USING THE gruesome slaying of an ambitious teenage girl as an example, violence-prevention activist Andre Blake Marriott on Tuesday suggested that the nation pause to consider how many 'Usain Bolts', 'Marcus Garveys' and 'Louise Bennett-Coverleys' are being lost each year to violence.
"Their names mean nothing to us, their faces just another ... but that is because so many of our people never get the chance to create world records, fight global bigotry or pioneer our culture into realms unimaginable," said Blake Marriott.
His comments during the media launch of the annual 'Race for Peace' initiative put on by the Violence Prevention Alliance (VPA) came against the backdrop of the brutal slaying of 18-year-old Amelia Pitterson at her home in Gregory Park, St Catherine, in April.
Future prime minister
Pitterson was found in her one-room home with her throat slashed and multiple stab wounds.
At the time of her death, she was employed to the Bank of Jamaica and relatives say she was determined to move her family out of the home they shared in the squatter settlement known as 'Train Line' in St Catherine.
"Perhaps she would have grown up to be a civil servant, perhaps a manager, perhaps a doctor, perhaps a future prime minister," said Blake Marriott.
"I precursor each possibility with the word 'perhaps', because, like in the cases of many others, we will never know," he added.
Blake Marriott, who is a third-year law student at the University of the West Indies, Mona campus, said he could relate to Pitterson's story having lived his early childhood in the volatile St Andrew community of Jones Town.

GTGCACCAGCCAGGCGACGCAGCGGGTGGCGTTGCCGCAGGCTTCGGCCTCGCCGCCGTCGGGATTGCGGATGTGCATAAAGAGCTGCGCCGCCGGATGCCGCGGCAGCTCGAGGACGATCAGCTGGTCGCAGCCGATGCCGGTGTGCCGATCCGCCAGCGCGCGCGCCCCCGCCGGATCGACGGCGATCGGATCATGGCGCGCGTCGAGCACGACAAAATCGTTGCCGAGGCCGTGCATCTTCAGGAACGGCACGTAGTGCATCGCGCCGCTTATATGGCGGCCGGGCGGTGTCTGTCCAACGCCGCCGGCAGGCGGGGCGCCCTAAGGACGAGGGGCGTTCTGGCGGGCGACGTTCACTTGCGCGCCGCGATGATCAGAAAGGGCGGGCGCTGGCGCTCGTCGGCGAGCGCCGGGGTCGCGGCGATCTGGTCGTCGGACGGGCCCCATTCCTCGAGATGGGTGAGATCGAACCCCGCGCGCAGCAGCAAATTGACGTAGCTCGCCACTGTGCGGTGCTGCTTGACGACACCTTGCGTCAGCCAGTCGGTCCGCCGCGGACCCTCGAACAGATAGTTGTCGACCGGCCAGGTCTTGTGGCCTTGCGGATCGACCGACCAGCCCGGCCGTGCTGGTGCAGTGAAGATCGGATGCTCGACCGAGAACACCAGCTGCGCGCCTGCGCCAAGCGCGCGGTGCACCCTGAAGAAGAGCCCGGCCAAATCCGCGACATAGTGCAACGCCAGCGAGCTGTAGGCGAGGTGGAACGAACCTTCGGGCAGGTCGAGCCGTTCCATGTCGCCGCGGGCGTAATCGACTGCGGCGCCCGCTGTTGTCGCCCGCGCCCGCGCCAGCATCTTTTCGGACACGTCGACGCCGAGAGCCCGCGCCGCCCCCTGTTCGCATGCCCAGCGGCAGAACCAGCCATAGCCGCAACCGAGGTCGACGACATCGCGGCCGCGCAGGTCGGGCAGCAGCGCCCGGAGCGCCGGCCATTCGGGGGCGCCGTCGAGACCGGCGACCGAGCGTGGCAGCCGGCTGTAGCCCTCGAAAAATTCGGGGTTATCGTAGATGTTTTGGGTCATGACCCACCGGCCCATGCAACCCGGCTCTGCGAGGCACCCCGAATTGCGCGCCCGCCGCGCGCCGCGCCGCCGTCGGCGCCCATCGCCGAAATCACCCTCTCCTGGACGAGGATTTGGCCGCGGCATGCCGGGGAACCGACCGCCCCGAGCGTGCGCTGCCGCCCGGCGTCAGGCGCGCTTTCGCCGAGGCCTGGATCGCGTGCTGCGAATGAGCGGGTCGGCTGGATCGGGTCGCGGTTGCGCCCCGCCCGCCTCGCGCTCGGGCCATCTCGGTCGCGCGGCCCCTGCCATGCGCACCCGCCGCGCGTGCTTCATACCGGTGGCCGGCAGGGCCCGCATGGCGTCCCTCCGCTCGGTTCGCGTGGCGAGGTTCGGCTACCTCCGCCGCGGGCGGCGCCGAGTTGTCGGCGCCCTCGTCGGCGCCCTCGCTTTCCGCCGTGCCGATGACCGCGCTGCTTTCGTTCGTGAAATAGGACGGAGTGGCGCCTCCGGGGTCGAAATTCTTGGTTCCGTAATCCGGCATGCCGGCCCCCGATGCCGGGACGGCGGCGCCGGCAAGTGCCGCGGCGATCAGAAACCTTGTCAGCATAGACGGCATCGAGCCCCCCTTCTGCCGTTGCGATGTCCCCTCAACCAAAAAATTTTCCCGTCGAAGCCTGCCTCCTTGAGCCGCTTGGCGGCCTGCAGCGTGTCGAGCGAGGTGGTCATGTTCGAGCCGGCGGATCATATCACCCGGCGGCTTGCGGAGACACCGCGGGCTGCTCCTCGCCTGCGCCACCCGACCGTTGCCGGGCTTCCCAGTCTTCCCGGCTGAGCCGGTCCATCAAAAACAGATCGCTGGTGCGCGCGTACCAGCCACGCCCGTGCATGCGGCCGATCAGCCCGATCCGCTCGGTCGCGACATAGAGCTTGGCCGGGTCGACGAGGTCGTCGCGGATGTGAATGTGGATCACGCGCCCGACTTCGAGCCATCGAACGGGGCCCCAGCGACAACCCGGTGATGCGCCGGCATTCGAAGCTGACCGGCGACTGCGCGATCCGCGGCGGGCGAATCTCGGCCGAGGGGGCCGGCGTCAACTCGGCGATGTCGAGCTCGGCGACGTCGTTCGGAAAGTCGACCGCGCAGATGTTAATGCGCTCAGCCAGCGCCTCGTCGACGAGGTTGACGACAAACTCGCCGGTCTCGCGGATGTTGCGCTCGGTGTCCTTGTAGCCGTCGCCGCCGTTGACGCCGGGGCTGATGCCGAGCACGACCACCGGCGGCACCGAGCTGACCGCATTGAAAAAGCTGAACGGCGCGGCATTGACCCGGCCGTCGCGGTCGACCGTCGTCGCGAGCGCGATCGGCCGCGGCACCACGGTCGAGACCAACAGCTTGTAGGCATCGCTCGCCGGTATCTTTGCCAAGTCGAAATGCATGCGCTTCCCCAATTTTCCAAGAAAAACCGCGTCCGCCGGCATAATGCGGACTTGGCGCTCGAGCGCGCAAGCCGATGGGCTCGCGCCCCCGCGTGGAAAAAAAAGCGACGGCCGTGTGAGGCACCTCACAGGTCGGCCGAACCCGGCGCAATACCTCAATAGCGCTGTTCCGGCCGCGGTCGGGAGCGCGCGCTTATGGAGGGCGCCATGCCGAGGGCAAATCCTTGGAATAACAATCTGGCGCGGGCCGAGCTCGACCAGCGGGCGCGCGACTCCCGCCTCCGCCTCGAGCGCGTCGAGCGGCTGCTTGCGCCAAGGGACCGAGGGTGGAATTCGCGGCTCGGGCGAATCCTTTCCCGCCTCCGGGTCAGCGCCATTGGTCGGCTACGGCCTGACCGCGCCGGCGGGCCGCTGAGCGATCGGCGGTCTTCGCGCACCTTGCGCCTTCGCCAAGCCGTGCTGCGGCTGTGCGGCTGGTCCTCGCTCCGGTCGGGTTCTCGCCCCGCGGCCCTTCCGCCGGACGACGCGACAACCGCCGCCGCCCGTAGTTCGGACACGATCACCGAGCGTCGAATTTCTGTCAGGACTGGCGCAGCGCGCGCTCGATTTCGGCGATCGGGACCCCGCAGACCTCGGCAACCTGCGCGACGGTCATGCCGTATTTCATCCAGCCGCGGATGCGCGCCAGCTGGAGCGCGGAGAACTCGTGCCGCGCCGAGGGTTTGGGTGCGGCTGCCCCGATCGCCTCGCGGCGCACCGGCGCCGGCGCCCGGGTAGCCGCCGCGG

He recounted how, as a teenager, he was offered a gun and told 'mi life ago set, mi naa fi worry bout nutten.'
He admitted that, for a split second, the offer was "thought-worthy", but credits the stable family support he had and the morals they instilled in him with helping him to resist the offer.
"This is real ... our young men are being preyed upon for gang membership like lambs to the slaughter," he said.
"We must get them engaged, we must join the mission for peace," Blake Marriott insisted.
VPA chairman Dr Elizabeth Ward, responding to questions about the numerous peace initiatives across several inner-city communities, said it was not the case that the message of peace was not gaining traction.
"I would say it is not getting any attention," she said.
Patricia Sutherland, who represented the Committee for the Upliftment of the Mentally Ill, challenged the media to highlight some of the positive developments in these communities.
"What we feed will grow, and we are feeding violence in our country. If we stop feeding the violence, then we can feed the peace and it will grow," Sutherland said.
The 'Race for Peace' is scheduled to take place at the university field on September 21.